Tesla Batteries Part 2

Moksha D -

Hi everyone and welcome back to my blog!

I will be continuing to share what I learned from my Tesla battery site visit.

Going back to the main purpose of my project, lithium-ion batteries have proven to be the most efficient way of storing renewable energy thus far. But it still experiences the issue that any battery does – efficiency. 

This was certainly a challenge that I’ve had to accommodate for in my research because even though lithium-ion batteries are currently the leading form of storage, in 10 years it will likely become obsolete.

The Tesla megapacks are 93% efficient because of the amount of change in energy it undergoes. While being 100% efficient is obviously ideal, it’s just not feasible with the size of the batteries and safety measures that need to be taken.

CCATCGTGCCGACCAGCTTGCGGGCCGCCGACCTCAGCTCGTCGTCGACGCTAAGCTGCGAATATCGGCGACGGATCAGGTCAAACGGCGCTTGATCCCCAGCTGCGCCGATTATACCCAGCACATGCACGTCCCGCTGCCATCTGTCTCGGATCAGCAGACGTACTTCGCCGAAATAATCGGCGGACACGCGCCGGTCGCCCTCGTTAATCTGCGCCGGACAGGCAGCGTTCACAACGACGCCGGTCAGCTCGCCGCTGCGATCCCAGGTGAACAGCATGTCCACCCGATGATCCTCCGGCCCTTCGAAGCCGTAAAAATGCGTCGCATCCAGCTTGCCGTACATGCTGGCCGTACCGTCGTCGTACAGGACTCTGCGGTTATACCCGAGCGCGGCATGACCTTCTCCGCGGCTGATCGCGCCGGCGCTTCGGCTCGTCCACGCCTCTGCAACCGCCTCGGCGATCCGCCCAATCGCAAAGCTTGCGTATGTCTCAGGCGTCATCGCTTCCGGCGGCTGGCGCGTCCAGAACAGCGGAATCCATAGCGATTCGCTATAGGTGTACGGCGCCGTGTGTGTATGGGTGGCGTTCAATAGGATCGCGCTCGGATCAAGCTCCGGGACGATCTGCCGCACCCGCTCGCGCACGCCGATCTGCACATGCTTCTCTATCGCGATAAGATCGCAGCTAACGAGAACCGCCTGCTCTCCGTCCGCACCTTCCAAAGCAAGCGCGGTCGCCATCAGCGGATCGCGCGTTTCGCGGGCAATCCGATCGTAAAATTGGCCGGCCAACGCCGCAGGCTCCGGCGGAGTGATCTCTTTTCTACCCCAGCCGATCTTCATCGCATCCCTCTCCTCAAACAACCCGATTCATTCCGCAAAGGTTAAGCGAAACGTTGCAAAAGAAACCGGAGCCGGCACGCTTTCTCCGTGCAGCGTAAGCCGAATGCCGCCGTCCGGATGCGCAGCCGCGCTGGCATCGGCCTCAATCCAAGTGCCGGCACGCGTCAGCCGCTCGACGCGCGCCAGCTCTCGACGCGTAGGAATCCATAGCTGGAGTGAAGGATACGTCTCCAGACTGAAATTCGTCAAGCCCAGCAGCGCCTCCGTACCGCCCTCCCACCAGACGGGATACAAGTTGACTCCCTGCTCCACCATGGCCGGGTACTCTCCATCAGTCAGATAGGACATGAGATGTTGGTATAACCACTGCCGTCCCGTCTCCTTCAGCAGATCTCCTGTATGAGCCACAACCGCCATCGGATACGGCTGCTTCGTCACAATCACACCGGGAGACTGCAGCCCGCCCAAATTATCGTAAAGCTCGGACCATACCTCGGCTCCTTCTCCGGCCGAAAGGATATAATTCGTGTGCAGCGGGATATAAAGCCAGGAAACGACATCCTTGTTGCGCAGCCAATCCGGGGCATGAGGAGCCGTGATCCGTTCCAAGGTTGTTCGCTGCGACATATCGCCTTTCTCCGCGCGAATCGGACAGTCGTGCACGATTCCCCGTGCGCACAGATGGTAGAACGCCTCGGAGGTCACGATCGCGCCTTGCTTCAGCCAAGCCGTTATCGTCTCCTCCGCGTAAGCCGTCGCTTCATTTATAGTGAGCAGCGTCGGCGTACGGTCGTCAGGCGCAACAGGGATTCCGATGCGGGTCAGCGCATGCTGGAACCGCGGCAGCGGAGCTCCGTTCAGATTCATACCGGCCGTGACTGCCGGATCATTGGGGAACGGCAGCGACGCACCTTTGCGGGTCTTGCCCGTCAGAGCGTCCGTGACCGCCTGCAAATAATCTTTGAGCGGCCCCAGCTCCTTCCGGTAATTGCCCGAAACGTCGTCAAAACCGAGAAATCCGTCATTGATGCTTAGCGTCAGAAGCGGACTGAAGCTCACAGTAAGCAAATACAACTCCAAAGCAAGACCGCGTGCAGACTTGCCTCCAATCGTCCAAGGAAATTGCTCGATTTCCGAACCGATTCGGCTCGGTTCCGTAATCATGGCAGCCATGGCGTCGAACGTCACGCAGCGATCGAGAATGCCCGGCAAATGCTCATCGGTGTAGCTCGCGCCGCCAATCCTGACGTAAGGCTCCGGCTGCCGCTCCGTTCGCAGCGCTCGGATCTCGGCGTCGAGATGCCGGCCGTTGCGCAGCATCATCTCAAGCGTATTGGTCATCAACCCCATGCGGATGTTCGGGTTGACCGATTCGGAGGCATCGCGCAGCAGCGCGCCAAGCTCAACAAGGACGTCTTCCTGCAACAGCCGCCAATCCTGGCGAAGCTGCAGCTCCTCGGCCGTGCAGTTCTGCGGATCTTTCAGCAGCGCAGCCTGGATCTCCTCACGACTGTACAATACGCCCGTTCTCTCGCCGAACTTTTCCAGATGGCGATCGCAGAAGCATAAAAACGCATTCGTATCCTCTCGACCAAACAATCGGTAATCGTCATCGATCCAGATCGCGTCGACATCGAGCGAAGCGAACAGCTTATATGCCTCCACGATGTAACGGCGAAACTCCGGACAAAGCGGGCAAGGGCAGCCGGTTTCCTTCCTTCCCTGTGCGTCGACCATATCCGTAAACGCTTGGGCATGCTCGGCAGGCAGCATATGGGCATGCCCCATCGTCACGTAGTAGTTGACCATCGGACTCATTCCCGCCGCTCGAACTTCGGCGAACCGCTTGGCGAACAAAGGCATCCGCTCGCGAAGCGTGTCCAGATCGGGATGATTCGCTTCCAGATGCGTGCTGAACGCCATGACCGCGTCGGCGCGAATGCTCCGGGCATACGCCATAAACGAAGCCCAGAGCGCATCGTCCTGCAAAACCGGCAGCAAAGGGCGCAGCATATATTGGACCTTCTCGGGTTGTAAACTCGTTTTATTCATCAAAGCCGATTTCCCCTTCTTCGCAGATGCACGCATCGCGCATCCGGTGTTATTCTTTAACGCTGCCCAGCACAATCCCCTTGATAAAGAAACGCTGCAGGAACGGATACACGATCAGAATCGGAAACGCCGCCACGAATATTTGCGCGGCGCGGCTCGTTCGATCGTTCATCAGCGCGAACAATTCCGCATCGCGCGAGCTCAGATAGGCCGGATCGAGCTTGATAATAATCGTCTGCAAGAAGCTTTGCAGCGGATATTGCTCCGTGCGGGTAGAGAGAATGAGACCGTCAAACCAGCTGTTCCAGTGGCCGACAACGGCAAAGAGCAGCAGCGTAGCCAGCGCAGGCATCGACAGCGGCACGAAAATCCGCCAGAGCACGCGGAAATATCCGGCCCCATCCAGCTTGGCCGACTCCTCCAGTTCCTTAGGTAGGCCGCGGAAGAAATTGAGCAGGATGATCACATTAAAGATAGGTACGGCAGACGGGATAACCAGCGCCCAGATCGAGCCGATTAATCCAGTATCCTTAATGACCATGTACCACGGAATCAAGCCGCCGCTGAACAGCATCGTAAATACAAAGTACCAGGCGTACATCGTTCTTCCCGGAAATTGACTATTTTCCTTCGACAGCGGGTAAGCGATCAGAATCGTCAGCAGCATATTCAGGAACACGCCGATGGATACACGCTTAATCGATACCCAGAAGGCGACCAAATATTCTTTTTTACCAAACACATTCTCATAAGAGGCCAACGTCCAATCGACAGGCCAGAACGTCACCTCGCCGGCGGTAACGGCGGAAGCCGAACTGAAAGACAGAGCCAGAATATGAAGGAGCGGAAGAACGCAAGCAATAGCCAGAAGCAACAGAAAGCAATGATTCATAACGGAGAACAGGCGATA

Bigger buildings seem like they would be more efficient but if enough gas builds up or anything catches on fire, the entire building can explode in a matter of minutes.

With megapacks, fires are easier to contain than buildings but then the issue of public perception arises. If they see something on fire, it causes panic, public news reports, etc. While a battery catching on fire is not meant to be a secret, keeping batteries in buildings tends to be better for public perception but not for the likelihood of gas buildup. 

One of many precautions that SRP, Salt River Project, uses is infrared cameras pictured below.

Infared camera

They monitor the heat and evaluate differences in temperature between megapacks. These infrared cameras send signals to personnel in Tesla with the ability to turn off an individual megapack if its temperature rises too high.

Thank you for reading!

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